When you're the son of a betrayed crime lord, things can get tough, so it's easy to understand the stress young Marcus of True Crime: New York City was under the night he attempted to avenge the attempted murder of his father, and wound up gunning down a house full of people. Still, it's a little unsettling to learn that a few years later, this same Marcus has made it onto the New York City Police Force. He does seem to have cleaned up. Pity that things have started to go wrong for him again, beginning with his mentor's mysterious death. Some people are just unlucky.
As Marcus, players have to keep up with daily police duties while simultaneously solving the recent murder. In its most impressive accomplishment, the game recreates an enormous, though monotonous, Manhattan, so large it can't be crossed on foot. Vehicles are easy to acquire, either by flagging down taxis or by flashing your badge at drivers who, after sufficient cursing, will hand over their cars. The game's graphics aren't great, but the variety of gameplay more than compensates. Break up a fender-bender fight, or handcuff gun-wielding prostitutes… who knows what the day may bring?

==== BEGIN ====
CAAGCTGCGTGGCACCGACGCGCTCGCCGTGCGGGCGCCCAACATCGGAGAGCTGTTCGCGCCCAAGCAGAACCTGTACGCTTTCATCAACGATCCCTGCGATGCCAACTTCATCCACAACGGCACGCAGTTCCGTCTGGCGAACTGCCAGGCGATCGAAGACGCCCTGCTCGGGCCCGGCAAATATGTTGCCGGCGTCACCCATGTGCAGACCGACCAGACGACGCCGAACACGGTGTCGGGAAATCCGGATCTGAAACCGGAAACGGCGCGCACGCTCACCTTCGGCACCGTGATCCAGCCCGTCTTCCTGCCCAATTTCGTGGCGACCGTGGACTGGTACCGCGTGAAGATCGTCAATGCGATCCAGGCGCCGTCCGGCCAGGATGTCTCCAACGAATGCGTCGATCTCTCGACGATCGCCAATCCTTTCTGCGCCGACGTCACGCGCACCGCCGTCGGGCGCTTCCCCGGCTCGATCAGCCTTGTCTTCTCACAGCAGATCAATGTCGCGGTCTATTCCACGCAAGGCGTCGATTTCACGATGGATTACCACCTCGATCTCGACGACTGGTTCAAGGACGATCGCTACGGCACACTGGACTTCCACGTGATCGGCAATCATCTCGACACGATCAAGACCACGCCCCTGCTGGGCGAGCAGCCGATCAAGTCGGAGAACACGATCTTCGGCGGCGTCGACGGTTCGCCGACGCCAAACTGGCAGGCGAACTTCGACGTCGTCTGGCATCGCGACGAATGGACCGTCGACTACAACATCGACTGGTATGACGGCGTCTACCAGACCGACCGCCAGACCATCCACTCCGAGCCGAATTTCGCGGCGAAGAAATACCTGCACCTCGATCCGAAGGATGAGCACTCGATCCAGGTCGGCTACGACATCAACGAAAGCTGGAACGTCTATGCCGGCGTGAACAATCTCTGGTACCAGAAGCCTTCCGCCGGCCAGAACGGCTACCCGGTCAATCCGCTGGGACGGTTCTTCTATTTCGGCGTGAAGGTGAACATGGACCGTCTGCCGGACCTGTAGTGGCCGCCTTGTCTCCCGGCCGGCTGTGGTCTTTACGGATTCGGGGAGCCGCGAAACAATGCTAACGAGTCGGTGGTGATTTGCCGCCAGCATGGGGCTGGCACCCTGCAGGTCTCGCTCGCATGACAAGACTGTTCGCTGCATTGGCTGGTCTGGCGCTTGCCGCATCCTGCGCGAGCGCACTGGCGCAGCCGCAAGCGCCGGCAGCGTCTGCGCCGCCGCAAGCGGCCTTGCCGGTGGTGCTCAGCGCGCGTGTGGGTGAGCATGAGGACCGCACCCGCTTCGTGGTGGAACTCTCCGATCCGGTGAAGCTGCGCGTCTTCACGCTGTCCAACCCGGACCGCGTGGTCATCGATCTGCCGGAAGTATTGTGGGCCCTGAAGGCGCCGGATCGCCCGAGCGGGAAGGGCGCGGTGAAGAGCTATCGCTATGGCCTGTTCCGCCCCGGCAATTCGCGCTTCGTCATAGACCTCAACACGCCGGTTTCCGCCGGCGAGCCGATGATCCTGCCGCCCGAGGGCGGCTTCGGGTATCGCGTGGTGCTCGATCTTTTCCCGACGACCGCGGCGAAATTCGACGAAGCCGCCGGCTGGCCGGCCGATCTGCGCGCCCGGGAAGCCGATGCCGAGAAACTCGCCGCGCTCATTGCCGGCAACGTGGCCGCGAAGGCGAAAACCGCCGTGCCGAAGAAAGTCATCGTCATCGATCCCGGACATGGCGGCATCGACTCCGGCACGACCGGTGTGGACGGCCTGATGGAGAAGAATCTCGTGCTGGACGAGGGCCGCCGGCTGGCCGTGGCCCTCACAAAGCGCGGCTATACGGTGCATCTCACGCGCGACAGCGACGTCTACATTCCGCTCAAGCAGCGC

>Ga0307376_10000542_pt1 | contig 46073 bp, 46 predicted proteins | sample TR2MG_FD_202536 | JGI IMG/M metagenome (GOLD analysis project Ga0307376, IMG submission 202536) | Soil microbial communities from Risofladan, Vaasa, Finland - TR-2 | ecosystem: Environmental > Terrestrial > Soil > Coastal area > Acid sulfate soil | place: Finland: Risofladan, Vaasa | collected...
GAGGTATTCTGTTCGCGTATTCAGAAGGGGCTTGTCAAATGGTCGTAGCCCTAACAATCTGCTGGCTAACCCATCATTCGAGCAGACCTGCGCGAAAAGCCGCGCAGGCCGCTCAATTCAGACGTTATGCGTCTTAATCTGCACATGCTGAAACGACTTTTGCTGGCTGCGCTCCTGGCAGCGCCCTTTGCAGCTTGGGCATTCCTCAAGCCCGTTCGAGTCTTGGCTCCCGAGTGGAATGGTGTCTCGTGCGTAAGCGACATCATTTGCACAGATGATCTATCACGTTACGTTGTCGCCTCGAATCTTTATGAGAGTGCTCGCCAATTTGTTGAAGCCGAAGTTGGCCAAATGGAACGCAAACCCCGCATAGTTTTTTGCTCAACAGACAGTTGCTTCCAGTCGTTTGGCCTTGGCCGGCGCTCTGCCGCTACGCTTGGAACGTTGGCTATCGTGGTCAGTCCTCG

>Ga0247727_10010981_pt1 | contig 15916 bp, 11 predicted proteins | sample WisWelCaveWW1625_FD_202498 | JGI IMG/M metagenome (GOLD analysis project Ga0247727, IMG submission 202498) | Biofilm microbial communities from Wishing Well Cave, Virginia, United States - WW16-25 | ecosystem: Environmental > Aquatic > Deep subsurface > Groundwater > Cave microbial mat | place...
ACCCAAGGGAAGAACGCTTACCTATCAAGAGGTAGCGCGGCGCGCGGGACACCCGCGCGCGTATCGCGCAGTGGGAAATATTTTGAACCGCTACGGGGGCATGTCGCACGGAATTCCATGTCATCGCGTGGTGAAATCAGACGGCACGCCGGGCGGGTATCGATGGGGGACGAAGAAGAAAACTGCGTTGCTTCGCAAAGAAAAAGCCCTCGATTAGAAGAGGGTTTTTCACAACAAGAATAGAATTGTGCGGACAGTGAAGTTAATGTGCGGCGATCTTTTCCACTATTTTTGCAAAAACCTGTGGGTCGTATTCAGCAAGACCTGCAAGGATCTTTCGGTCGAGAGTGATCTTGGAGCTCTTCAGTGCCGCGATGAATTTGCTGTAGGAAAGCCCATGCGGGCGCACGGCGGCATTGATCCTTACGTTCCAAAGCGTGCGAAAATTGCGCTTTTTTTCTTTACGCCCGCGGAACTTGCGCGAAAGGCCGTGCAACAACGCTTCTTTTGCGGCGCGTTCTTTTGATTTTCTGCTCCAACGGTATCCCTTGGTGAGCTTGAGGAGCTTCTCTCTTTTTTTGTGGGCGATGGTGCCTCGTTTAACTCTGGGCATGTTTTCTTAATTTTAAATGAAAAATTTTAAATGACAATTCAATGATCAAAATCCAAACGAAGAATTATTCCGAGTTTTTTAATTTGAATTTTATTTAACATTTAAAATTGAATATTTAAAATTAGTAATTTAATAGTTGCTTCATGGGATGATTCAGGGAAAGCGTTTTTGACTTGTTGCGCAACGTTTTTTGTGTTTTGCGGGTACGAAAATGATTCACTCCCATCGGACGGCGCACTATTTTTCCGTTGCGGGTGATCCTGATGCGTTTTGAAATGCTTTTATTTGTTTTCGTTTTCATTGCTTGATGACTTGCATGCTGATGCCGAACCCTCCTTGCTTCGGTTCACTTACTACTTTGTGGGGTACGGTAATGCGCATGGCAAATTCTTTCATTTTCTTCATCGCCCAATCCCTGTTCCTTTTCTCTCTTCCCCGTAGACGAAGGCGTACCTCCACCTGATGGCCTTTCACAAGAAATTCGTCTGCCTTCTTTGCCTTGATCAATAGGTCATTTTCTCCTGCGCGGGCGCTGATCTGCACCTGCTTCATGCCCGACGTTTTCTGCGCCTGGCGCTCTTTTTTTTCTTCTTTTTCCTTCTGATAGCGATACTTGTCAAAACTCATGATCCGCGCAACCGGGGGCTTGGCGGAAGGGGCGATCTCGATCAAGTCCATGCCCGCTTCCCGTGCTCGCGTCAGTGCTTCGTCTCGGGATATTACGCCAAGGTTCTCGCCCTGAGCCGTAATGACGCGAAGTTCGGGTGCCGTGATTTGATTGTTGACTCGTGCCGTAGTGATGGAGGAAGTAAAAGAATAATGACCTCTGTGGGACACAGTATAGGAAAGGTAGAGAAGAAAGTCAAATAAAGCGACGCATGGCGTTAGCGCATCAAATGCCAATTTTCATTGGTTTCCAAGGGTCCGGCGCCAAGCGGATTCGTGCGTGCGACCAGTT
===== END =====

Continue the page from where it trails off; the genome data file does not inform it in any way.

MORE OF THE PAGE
True Crime: New York City isn't for the faint of heart. Violence and strong language pervade the game from its first moments. While it's refreshing to interact with such realistic AI characters, the experience can get abrasive. Controls are tricky; things go wrong. Letting your car drift slightly from the road, for example, results in pedestrian bloodbaths of horrifying proportions.
Beyond the game: In the face of a potentially overly dramatic plot involving gangsters, backstabbing, and mass murder, the game offers believable characters, high-quality writing, and excellent voice-acting.
Worth playing for: The good-cop/bad-cop dynamic. Though this element has less impact now than it did in Streets Of L.A., players still have the option of playing nice or going rough. Perp being uncooperative? Break his neck. It's amazing what you can get away with sometimes.
Frustration sets in when: The dark, dangerous streets of NYC get a little too literal; even cops need to see where they're going.
Final judgment: True Crime: New York City is hardly revolutionary. But it does offer a solid, enjoyable gameplay experience—if you have the stomach for it.